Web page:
Enforcing policy is no bad thing. After all, we don’t want litter peppering our pavements or factory smog filling our lungs. We disagree with disturbances at unsociable hours or irresponsible decibel levels. We appreciate the ability to get from one place to another with little trauma. Managing space in a more practical way makes sense. But there is romance to be found in the very grievances that people seem to be so eager to remove.

No matter how long you have lived in Hong Kong, walking the streets is never a meaningless sleepwalk from A to B. It’s possible that long-time residents don’t look for anything anymore, or disinterested parties just see a start and a finish. But that’s where they’re going wrong. To observe the chaos is to observe the reflection of society; the man who laughs when your closing umbrella sprays him with water; the shop cats who nestle, camouflaged, among the shipment boxes; the throngs of middle-aged gamers occupying a new Pokemon Go zone; topless men and loaded trolleys that won’t slow down; schoolgirls linking arms like daisy chains you don’t have the heart to break; mini amps wired up to optimistic buskers.

On a recent Hong Kong episode of travel show Parts Unknown, a local dai pai dong owner revealed that there are only 28 open-air street food stalls left; an iota of the hundreds that once punctuated daily life. The reason? Health and hygiene standards. Cleanliness, and perhaps the appearance of cleanliness on a greater scale. The show’s host interviewed Hong Kongers working in in different industries who all echoed the same sentiment: Hong Kong is moving towards the clean, shiny and new.

Perhaps it’s sentimentality speaking, but I do not want to find myself lamenting what was. I want to bask in what we have, not mourn for it. What I once understood to be malaise is now indubitably the feeling of fear. Fear that in ‘managing’ Hong Kong’s streets, the city will become a faceless facsimile of what it used to be. A city that has selected artists performing inside the very specific dimensions of regulation, delivery-people expelled to certain streets to do their work, eateries requiring bricks and mortar and every certificate in the book. No smells to linger in your nostrils, minimal sounds to be heard beyond the click-clack of shoes, and the sights to be of the very ordinary kind. A perfectly managed city.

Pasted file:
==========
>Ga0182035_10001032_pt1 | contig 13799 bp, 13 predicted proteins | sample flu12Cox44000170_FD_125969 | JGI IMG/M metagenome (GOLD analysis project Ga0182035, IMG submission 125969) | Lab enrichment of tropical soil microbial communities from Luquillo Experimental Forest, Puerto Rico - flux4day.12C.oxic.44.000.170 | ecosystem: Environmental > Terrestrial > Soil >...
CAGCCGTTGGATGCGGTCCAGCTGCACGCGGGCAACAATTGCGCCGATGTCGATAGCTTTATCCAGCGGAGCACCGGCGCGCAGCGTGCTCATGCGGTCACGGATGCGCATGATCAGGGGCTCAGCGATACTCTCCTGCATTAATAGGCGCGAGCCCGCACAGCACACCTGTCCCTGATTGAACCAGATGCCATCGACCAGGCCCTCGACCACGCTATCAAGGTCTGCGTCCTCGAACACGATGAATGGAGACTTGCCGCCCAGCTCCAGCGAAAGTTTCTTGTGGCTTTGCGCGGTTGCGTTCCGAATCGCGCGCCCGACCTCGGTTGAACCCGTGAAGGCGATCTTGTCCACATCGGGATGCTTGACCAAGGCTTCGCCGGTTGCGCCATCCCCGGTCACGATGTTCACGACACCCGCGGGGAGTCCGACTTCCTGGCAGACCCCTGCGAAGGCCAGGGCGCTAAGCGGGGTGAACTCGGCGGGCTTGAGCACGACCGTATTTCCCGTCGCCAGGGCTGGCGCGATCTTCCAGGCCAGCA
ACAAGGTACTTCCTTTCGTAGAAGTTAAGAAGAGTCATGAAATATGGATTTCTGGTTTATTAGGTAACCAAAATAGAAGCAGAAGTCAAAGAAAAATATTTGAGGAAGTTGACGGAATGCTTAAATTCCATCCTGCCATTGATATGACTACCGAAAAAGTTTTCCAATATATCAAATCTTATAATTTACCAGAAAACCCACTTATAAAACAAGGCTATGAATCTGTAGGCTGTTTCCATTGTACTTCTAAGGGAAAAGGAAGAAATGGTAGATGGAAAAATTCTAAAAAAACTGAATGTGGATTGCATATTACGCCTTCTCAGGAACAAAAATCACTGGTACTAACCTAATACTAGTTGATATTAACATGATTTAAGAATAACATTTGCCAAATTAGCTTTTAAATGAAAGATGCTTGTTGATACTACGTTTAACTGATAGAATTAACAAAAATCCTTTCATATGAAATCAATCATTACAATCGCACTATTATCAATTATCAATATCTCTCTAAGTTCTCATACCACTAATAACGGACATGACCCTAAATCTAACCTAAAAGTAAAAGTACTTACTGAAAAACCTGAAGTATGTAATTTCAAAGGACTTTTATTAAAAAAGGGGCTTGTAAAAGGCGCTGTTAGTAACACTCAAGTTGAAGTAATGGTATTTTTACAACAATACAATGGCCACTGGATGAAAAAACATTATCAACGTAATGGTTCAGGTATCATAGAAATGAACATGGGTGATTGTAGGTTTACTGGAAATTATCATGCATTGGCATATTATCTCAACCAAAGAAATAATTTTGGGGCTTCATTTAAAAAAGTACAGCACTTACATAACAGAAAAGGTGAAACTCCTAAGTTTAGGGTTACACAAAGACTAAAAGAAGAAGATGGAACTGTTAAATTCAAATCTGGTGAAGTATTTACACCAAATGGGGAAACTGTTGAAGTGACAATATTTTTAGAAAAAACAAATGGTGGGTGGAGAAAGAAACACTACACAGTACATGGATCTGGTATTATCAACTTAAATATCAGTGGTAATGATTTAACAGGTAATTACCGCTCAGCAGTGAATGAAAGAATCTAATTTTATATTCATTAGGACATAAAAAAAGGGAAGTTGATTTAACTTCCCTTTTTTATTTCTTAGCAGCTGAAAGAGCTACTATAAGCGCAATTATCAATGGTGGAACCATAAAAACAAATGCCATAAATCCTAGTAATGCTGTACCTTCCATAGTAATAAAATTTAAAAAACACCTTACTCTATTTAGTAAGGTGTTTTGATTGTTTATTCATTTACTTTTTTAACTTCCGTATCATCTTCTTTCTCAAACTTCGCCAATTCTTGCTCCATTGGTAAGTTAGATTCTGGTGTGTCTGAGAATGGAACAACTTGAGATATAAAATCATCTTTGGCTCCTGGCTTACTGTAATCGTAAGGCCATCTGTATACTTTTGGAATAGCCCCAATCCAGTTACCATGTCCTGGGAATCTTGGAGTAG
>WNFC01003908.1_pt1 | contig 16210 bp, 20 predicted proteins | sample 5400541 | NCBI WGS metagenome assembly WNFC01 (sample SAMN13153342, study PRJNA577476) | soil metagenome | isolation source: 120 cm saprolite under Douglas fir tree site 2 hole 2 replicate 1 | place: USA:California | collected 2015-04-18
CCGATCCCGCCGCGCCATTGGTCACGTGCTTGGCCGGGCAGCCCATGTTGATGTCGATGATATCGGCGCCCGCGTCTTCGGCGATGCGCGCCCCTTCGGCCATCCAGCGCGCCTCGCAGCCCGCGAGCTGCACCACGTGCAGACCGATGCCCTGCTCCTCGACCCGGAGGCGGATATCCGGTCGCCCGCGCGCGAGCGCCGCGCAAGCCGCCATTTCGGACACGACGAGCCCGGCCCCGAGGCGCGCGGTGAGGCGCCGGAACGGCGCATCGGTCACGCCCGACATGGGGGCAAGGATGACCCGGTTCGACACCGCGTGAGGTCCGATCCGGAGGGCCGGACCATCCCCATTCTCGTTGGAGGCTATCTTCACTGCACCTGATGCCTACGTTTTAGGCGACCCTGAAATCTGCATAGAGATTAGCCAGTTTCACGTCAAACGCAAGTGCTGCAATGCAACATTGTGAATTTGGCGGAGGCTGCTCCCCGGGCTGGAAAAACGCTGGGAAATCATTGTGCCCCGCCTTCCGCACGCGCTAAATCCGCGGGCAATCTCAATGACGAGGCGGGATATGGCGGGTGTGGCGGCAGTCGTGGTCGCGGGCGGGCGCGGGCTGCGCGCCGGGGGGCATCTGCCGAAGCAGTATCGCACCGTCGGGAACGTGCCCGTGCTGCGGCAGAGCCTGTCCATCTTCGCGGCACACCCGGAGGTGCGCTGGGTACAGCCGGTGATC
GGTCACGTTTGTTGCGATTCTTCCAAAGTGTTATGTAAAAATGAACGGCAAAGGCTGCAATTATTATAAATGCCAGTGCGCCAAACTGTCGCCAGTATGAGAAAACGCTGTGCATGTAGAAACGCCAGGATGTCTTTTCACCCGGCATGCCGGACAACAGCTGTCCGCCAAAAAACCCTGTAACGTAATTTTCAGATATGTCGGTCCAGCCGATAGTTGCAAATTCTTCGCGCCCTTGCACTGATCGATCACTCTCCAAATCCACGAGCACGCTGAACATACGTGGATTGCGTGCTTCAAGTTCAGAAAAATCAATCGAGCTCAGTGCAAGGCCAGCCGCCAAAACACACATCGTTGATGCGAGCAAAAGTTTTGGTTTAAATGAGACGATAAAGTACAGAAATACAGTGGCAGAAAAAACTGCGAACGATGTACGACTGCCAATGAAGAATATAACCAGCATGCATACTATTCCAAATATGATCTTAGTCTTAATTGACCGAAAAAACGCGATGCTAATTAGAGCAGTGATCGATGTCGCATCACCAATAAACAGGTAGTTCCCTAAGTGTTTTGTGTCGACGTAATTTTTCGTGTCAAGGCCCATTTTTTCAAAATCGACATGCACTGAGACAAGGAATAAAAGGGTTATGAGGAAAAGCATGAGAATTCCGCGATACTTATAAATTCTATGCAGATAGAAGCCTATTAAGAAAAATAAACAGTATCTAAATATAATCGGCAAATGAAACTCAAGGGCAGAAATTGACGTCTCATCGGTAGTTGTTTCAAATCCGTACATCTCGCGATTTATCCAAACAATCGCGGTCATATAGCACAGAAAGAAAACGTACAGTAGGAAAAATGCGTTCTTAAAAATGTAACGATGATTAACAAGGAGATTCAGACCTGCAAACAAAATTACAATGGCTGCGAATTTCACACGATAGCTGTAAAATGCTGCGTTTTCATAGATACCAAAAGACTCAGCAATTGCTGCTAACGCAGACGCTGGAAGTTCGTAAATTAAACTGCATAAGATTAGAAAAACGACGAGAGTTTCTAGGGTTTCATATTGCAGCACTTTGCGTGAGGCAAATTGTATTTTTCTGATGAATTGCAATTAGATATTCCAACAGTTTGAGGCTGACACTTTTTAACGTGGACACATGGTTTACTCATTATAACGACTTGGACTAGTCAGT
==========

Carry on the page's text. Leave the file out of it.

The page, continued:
It’s incumbent for any major city to stipulate rules and boundaries for the wellbeing of the people, and we must take a closer look at the issues that plague our streets. So yes, ensure street performers aren’t being disrespectful and work on air quality. But let’s not attempt to sanitise Hong Kong’s inherent, unapologetic Hong Kong-ness in search for some idea of ‘betterness’. Trust me, you won’t find it.

Originally published on In HK, Medium

When You’re Biracial But Not Bilingual

As a mixed-race person, I can just about find myself on Google. I see myself in articles and the odd documentary episode (still not enough, but that’s a bigger conversation). But as a mixed-race person who cannot speak both languages attached to both of my cultures, I’m nowhere to be found.

This is fairly disheartening for someone who, upon lamenting her painfully slow acquisition of Cantonese, is looking for reassurance; a consolatory pat on the knee or knowing nod of the head. Recently, I searched for ‘mixed race but not bilingual’, hoping for a five-page thread or the quotes of a prominent author who once faced the same situation. All that came up was a load of parenting forums debating how to correctly raise a bilingual child (an almost comedic kick in the face). I typed in variations of the phrase, certain that I had posed the question incorrectly, done something to offend Google’s buzzword algorithm, but the results remained the same. Oblivious.

I have read many (fantastic) books by biracial writers, unpacking the confusing experience of belonging to two starkly different worlds. I have identified with their binary existence, understood their conflicted relationship with seemingly alien customs and the difficulty with which they teeter on the border of two races. But I am soon left out in the cold when they recall speaking in one tongue to their mum and another to their school friends. I have never read about the biracial person who simply does not have full access. Whose landscape is an unbalanced mix of arid and lush at the same time. Who cannot find themselves anywhere on Google.

There’s no blame. I’m not blaming any parties involved in my inability to exhale a language. Because, really, it’s not about language. It’s not about vocabulary and tutors, textbooks and helpful cousins — I have those things. It’s about a missing link. As a linguist on podcast Code Switch once said, people see language as a very strong part of identity. In English, words and, therefore, moments are bountiful. In Chinese, I don’t have the lexicon, ergo minimal memories. I didn’t speak in a secret tongue with my siblings or listen to a grandparent retell the same old story. I can’t hear the long, unapologetic vowels of my aunties and uncles when I close my eyes.